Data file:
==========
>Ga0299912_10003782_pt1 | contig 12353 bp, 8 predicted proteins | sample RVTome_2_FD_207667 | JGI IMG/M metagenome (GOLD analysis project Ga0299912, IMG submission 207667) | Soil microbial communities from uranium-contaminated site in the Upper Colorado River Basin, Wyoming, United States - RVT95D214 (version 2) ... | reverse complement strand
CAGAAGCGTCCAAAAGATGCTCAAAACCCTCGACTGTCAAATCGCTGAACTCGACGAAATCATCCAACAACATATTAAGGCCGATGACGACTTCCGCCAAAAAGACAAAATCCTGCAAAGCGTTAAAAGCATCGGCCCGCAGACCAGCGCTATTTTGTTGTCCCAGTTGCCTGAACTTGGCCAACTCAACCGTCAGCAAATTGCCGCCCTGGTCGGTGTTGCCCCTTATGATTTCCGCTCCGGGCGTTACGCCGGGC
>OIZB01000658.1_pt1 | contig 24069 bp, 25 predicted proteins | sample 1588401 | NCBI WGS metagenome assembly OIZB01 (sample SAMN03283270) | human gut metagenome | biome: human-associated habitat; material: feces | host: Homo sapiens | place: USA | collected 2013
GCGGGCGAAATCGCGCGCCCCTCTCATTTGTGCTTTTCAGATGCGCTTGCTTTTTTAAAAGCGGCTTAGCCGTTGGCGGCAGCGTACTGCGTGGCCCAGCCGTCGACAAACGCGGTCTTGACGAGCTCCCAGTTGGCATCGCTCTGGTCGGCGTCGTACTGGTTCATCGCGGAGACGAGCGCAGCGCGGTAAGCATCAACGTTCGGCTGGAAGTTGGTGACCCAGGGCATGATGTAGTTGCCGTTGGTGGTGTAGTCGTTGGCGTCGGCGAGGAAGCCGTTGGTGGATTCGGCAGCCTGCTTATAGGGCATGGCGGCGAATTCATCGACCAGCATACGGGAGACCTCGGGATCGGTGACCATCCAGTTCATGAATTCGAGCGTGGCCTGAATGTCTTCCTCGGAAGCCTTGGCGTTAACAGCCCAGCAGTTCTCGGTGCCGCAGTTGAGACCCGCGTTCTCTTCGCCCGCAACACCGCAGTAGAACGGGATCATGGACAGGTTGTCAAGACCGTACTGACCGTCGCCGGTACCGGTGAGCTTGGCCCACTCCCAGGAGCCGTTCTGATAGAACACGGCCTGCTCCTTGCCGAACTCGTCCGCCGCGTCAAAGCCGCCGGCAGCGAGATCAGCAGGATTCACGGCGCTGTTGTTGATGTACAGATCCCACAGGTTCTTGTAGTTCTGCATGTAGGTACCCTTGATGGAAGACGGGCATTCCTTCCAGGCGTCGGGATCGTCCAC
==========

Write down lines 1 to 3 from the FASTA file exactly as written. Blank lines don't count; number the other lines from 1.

>Ga0299912_10003782_pt1 | contig 12353 bp, 8 predicted proteins | sample RVTome_2_FD_207667 | JGI IMG/M metagenome (GOLD analysis project Ga0299912, IMG submission 207667) | Soil microbial communities from uranium-contaminated site in the Upper Colorado River Basin, Wyoming, United States - RVT95D214 (version 2) ... | reverse complement strand
CAGAAGCGTCCAAAAGATGCTCAAAACCCTCGACTGTCAAATCGCTGAACTCGACGAAATCATCCAACAACATATTAAGGCCGATGACGACTTCCGCCAAAAAGACAAAATCCTGCAAAGCGTTAAAAGCATCGGCCCGCAGACCAGCGCTATTTTGTTGTCCCAGTTGCCTGAACTTGGCCAACTCAACCGTCAGCAAATTGCCGCCCTGGTCGGTGTTGCCCCTTATGATTTCCGCTCCGGGCGTTACGCCGGGC
>OIZB01000658.1_pt1 | contig 24069 bp, 25 predicted proteins | sample 1588401 | NCBI WGS metagenome assembly OIZB01 (sample SAMN03283270) | human gut metagenome | biome: human-associated habitat; material: feces | host: Homo sapiens | place: USA | collected 2013